America is sometimes characterized in its most exultant propaganda as the shining city upon a hill, history’s greatest experiment in self-governance. In the wee hours of December 2, though, it failed to live up to that marvelous hype. What happened in the United States Senate that day was a travesty that can accurately be described as democracy in reverse. An unpopular group of lawmakers passed an extremely unpopular bill, which will eventually be signed into law by an extremely unpopular president for the benefit of a small number of citizens. Continue reading
When Donald Trump takes office in January, real estate and entertainment will occupy the White House, Big Oil will occupy the State Department, Wall Street will occupy the Department of Treasury, fast food will run the Labor Department, and privatizers will be entrusted with public education and criminal justice. In addition, Congress and a substantial majority of statehouses will be controlled by a party whose defining philosophy is the elimination of public institutions. For all intents and purposes, America is about to not have a government – certainly not one recognizable as democratic. Continue reading
It’s been said that the far right is reaping what it sowed with Donald Trump. For eight years their cabal of media and politicians unrelentingly attacked President Obama for everything from inviting rappers to the White House to purposefully destroying America. They fomented racial hostilities and deep paranoia to create the atmosphere in which Trump now thrives. But if Trump actually becomes president it will be the mainstream media’s reckless pursuit of ratings that puts him there. Continue reading
Bernie Sanders is surging. In the first primary in Iowa, he came from far behind to virtually tie with Hillary Clinton. In New Hampshire he beat her in a 22-point landslide. He’s been getting more exposure than ever. Yet Sanders’s prospects for the Democratic nomination remain in heavy doubt. And with that, so too are dimming the Democrats’ prospects for winning the White House in November. Continue reading
There’s a popular phrase that’s become a meme. Generally it’s sarcastic. It can be used when the price of gas goes up, when it goes down, when a football team loses, or when terrorists strike: “Thanks, Obama.” But the truth is for all the power of the Democratic presidency, the United States is an overwhelmingly Republican-run country.
Not counting any non-state US territories, Republicans control 35 state senates, 32 state houses, 31 state legislatures in their entirety, and 31 governor’s mansions. In the 114th Congress, there are 54 Republican senators to 44 Democrats and in the House of Representatives 246 Republicans to 188 Democrats. Twenty-three US states have Republican governors and legislatures compared to seven states under total Democratic control. Continue reading
The title of this article is intended to be slightly salacious and incendiary, but it’s also an honest diagnosis. The GOP, driven by a radical fundamentalist ideology, is unrecognizable as a traditional political party. “Cult” is a frankly accurate way to describe an organization that creates an alternate reality, worships power and seems to be following a suicide pact.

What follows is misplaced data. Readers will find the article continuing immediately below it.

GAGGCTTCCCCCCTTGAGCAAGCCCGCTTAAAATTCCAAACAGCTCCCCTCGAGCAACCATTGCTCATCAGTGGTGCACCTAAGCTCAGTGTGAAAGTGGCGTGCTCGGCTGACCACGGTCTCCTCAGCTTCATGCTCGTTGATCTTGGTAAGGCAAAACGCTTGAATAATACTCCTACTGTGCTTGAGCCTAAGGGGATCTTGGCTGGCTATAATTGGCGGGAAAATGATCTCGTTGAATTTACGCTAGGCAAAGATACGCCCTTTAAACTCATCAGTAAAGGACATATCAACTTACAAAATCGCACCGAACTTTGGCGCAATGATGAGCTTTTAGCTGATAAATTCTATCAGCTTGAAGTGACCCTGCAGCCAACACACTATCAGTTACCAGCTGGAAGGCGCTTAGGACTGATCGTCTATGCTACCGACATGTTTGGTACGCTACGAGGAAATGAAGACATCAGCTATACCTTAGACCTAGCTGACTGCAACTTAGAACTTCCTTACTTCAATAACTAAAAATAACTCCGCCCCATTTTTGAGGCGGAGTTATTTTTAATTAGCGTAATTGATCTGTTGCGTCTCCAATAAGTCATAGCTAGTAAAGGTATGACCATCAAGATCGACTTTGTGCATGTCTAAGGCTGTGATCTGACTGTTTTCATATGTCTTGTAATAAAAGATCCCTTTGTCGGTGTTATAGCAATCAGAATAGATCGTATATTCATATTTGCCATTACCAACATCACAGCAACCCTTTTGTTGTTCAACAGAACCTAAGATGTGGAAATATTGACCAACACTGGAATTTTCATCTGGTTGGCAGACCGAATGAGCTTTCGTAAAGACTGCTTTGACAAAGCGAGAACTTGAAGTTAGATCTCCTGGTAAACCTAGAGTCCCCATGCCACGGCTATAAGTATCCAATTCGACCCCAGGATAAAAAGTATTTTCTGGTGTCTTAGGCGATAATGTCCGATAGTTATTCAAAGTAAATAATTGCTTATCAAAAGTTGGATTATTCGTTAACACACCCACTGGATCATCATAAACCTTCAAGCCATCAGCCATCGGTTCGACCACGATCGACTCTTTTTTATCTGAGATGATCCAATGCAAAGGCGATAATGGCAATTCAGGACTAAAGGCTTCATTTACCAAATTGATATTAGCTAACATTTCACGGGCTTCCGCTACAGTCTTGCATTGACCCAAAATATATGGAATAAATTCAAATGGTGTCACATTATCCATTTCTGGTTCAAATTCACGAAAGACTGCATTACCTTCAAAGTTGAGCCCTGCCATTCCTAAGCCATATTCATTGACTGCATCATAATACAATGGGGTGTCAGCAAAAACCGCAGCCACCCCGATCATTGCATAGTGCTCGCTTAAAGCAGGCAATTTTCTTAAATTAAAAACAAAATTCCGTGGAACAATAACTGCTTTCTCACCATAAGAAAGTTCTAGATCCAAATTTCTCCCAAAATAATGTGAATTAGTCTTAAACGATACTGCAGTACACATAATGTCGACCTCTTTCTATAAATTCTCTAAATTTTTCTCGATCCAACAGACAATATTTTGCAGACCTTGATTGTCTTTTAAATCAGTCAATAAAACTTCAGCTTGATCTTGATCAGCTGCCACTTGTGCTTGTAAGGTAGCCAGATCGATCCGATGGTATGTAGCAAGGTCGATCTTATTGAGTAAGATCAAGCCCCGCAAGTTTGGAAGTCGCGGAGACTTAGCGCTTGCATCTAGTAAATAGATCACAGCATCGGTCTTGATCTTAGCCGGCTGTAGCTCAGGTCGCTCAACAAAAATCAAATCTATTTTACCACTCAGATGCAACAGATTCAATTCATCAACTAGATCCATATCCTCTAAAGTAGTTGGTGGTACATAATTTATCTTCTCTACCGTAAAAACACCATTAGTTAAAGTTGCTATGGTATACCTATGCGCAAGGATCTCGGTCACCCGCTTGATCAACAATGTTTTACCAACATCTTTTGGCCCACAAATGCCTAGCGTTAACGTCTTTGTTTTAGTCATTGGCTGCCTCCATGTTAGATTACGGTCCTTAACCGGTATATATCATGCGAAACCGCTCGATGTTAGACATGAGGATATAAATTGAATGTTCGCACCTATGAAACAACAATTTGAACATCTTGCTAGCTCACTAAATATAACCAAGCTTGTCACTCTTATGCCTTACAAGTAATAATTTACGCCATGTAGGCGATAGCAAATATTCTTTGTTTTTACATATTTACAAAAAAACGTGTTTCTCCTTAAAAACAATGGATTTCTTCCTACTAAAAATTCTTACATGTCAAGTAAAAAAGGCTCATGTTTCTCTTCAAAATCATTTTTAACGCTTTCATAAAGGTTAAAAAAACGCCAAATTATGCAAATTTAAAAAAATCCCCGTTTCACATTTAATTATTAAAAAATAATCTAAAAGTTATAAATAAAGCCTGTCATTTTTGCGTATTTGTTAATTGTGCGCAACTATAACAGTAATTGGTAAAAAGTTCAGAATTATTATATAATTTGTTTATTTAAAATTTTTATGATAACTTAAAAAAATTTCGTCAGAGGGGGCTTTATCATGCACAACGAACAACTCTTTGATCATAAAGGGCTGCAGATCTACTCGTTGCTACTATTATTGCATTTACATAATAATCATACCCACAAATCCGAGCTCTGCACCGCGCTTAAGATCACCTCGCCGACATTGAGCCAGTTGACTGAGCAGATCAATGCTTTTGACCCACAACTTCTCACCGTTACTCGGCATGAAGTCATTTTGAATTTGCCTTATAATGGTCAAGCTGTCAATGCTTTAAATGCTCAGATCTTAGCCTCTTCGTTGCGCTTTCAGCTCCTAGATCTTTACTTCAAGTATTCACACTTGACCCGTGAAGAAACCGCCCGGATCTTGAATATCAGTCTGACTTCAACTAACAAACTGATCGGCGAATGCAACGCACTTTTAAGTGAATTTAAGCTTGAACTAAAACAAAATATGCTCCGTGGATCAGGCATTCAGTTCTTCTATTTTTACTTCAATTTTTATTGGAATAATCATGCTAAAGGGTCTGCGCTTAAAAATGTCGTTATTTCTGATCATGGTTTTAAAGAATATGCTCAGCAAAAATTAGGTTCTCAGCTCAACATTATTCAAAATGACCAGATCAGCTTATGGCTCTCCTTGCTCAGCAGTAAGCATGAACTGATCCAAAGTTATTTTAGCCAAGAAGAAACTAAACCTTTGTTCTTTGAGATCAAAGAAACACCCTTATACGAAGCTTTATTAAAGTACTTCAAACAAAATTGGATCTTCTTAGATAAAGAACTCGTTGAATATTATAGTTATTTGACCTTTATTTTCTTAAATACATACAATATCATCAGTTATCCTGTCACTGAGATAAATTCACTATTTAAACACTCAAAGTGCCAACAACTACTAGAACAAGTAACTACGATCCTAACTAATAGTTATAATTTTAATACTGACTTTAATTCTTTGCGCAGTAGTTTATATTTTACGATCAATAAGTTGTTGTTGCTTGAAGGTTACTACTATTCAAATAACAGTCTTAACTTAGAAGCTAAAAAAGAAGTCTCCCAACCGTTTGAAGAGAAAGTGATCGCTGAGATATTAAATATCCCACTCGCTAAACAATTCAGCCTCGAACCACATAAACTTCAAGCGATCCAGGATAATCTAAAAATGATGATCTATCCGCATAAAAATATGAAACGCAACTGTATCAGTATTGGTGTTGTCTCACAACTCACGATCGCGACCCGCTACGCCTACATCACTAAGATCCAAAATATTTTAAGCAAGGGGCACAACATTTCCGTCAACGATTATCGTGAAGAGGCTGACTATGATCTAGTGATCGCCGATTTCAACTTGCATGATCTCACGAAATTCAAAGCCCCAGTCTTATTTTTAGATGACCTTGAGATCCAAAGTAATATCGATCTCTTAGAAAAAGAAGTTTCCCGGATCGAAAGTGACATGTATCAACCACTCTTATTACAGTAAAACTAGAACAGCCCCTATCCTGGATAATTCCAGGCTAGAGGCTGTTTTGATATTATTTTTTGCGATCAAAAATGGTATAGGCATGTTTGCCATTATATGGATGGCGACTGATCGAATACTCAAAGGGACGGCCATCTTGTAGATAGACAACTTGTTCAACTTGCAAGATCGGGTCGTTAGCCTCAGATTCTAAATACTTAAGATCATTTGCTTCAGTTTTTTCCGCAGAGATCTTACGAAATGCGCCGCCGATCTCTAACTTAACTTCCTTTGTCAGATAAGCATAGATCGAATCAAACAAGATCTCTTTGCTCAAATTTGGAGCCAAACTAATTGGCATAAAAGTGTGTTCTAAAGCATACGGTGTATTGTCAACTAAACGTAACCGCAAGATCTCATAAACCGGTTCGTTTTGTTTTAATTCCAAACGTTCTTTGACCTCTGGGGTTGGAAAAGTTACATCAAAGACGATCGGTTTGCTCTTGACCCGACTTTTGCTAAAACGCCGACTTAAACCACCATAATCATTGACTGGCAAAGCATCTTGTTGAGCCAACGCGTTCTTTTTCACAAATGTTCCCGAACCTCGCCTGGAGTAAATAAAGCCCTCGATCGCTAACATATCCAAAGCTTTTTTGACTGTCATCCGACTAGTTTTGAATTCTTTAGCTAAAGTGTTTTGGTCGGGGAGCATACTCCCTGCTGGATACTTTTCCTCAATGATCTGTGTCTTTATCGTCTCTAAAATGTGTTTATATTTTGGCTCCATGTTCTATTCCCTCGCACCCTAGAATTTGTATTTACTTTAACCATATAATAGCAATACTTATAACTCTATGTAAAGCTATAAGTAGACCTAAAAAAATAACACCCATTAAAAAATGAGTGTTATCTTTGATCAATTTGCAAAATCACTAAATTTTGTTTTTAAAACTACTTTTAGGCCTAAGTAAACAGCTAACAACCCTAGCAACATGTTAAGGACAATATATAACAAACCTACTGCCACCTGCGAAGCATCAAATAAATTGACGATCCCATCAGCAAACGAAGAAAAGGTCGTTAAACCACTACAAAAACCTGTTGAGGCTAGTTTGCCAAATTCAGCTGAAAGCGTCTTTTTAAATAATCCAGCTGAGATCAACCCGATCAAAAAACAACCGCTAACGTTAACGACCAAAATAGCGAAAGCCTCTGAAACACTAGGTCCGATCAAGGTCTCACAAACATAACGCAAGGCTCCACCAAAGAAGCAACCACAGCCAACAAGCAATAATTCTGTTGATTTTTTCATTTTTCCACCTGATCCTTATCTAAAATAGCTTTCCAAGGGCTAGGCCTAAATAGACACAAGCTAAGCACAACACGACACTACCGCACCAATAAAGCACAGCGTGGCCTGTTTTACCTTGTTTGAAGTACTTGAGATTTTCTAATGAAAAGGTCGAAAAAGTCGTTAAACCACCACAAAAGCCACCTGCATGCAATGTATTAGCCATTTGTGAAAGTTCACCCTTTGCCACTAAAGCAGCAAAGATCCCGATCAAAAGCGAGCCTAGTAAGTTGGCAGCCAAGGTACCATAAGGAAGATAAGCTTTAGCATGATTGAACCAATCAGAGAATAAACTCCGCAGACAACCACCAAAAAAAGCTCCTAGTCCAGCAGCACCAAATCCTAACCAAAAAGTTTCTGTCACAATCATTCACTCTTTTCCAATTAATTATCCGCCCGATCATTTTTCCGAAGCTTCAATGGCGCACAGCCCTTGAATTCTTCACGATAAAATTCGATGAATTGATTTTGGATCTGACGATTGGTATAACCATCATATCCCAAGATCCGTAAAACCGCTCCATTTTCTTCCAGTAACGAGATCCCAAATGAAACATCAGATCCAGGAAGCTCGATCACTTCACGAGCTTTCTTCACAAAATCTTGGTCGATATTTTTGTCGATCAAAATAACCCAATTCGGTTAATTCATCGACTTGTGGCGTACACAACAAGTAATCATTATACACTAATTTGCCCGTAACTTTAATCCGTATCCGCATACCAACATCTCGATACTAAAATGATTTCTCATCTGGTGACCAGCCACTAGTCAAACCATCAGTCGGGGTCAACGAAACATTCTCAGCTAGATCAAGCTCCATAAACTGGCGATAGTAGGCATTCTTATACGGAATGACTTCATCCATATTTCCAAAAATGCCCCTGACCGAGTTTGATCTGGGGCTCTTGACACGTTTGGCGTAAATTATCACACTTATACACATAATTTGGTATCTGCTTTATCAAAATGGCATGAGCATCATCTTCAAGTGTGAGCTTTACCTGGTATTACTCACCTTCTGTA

All this was on display in the most recent Republican debate. It was arguably the most heated debate so far, but not because of passionate disagreements on policy. Candidates battled less like diplomats determining the fate of the free world than like a chimp tribe choosing an alpha. The Republican Party is radicalized way beyond the point of debating sensible policy positions. Continue reading
Amid last week’s Republican sweep of the 2014 midterm elections, there were some notable progressive victories. Marijuana decriminalization, gun control laws and minimum wage increases all passed on various states’ ballots. But perhaps the most inspiring initiative voters put into law was a ban on fracking in Denton, Texas. Unfortunately, Texas politicians, bureaucrats and business interests are pledging to fight, repeal and/or ignore it. Continue reading
America has just finished another midterm election, and the results were overwhelmingly in the Republicans’ favor. The GOP picked up a majority in the Senate and strengthened its majority in the House, holding more seats there than they have since 1928 with 248. Republicans were also given a great deal of control in state legislatures and governor’s offices.
This, predictably, has led to fretfulness in liberals. Many are reading the huge Republican victory as a rejection of the policies of President Obama. That’s certainly a big element. But what the election results really signify is a population that is utterly confused and desperate for a solution. Public approval for elected representatives and the way the country is moving remain at dismal lows, so it’s not hard to imagine that any change must be for the better. Republican victories are as much a reflection of the left’s disillusionment as they are of the right’s continued mobilization. Continue reading